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Alan Taylor

ALAN TAYLOR is an American historian specializing in early United States history. He is the author of several books about the colonial history of the United States, the American Revolution, and the early American Republic. Since 1995, he has won two Pulitzer Prizes, the Bancroft Prize, and the National Book Award for non-fiction for his work. He is the Thomas Jefferson Memorial Foundation Professor of History at the University of Virginia. He taught previously at the University of California, Davis, and Boston University.

Taylor is best known for his contributions to microhistory, exemplified in his William Cooper's Town: Power and Persuasion on the Frontier of the Early American Republic (1996). Using court records, land records, letters and diaries, He reconstructed the background of founder William Cooper from Burlington, New Jersey, and the economic, political, and social history related to the land speculation, founding and settlement of Cooperstown, New York after the American Revolutionary War.

Taylor is among a generation of historians committed to the revival of narrative history, rejecting the method-driven, quantitative work of the previous generation of "new social historians" and the theory-laden work of more recent "new cultural historians."

His book, American Revolutions: A Continental History, 1750-1804, is a finalist for the 2017 George Washington Prize. Taylor's The Divided Ground: Indians, Settlers, and the Northern Borderland of the American Revolution (2006) explored the history of the borders between Canada and the United States in the aftermath of the American Revolution, as well as Iroquois attempts to keep control of some lands.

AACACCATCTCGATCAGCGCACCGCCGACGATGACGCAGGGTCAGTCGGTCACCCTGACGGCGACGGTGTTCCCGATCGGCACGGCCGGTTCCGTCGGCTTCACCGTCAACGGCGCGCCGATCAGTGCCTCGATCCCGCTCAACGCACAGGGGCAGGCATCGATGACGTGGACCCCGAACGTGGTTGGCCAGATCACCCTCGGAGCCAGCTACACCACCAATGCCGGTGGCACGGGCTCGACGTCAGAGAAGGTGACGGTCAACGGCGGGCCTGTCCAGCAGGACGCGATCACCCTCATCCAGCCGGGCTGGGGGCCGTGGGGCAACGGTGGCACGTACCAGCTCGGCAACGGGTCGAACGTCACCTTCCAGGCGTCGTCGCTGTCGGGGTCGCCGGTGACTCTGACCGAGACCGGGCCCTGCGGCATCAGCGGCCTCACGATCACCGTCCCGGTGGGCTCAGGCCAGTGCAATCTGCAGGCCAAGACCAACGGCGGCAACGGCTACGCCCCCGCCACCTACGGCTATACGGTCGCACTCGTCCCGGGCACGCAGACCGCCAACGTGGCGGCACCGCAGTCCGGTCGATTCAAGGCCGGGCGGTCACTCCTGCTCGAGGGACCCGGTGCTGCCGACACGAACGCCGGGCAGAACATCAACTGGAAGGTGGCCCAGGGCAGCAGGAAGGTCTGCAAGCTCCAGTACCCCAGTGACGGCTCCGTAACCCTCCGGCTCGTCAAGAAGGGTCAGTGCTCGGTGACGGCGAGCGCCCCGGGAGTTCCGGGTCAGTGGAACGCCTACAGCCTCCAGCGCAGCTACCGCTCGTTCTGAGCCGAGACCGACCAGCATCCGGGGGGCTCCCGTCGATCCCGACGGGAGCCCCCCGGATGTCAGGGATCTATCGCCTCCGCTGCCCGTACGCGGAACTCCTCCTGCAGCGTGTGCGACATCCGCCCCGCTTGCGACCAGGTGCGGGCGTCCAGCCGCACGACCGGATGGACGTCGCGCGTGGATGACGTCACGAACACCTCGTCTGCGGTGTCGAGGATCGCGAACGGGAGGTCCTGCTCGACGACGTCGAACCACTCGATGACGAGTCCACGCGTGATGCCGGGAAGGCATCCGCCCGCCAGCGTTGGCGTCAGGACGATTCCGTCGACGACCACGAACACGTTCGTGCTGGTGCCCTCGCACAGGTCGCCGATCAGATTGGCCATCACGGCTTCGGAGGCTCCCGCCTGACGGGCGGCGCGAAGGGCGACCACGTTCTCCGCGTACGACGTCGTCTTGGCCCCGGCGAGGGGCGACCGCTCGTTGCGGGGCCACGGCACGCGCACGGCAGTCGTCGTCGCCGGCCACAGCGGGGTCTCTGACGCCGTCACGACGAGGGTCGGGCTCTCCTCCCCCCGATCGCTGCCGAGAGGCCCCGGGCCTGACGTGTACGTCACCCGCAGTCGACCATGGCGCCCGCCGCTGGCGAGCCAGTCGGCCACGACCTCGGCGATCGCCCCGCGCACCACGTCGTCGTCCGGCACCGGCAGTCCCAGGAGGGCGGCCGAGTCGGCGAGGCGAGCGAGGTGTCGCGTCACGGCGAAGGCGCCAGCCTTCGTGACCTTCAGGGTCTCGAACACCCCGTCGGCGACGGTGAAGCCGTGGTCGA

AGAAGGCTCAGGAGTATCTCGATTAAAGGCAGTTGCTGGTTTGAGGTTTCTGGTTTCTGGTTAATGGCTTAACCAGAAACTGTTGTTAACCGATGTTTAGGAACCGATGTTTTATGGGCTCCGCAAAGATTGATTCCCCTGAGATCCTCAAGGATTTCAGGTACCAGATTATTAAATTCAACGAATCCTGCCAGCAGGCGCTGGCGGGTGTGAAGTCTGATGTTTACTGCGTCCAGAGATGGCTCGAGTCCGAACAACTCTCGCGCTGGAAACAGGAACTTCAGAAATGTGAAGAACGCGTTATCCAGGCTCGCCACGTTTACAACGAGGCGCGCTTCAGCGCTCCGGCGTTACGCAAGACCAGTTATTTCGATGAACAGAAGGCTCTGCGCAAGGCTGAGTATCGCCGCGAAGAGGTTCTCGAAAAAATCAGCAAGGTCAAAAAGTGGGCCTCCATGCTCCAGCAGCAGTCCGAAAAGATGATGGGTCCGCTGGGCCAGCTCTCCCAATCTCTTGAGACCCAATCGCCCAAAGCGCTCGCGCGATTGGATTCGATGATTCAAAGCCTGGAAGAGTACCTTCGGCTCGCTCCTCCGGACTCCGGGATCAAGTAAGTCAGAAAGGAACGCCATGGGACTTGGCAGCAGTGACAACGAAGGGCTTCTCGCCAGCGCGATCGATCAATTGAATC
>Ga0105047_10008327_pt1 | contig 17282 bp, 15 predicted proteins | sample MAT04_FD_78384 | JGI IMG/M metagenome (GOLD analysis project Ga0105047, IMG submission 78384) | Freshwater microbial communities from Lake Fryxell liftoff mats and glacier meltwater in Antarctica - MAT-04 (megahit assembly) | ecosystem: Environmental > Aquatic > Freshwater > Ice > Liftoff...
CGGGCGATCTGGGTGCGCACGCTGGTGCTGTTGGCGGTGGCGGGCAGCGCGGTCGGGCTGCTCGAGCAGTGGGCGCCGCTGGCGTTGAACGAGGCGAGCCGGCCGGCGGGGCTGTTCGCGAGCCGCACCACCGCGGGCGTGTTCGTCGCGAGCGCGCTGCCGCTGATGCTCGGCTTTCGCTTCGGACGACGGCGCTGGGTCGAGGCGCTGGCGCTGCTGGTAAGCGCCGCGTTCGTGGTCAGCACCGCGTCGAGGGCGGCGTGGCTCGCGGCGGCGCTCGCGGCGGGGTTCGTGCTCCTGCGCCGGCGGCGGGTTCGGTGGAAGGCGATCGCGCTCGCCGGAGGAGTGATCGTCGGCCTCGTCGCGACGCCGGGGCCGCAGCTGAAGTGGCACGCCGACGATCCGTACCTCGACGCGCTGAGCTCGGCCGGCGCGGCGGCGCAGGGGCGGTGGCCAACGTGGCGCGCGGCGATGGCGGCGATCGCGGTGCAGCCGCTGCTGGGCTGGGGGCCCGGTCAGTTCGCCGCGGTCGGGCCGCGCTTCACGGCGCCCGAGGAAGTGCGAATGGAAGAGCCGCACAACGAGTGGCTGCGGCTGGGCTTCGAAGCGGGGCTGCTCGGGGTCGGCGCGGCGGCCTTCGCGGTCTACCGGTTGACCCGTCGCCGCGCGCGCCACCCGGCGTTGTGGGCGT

He authored The Civil War of 1812: American Citizens, British Subjects, Irish Rebels, & Indian Allies (2010) also addressed this borderland area and strategies pursued by various groups. The War of 1812 has also been characterized as a continuation of the Revolutionary War, one of what Kevin Phillips described as Cousins' Wars (1999) in his book by the same title.

In addition to writing books for the general public, he is a regular contributor of essays and book reviews.

Articles by this Author

It's often portrayed as an orderly conflict between Patriots, Tories, and British, but the American Revolution caused much suffering, dislocation, and economic decline, and had major effects on Native Americans and Spanish, French, Dutch, and other colonists worldwide.
Pontiac’s War, Winter 2010 | Vol. 59, No. 4
A Great Lakes Indian rebellion against the British changed the balance forever between Indian and colonist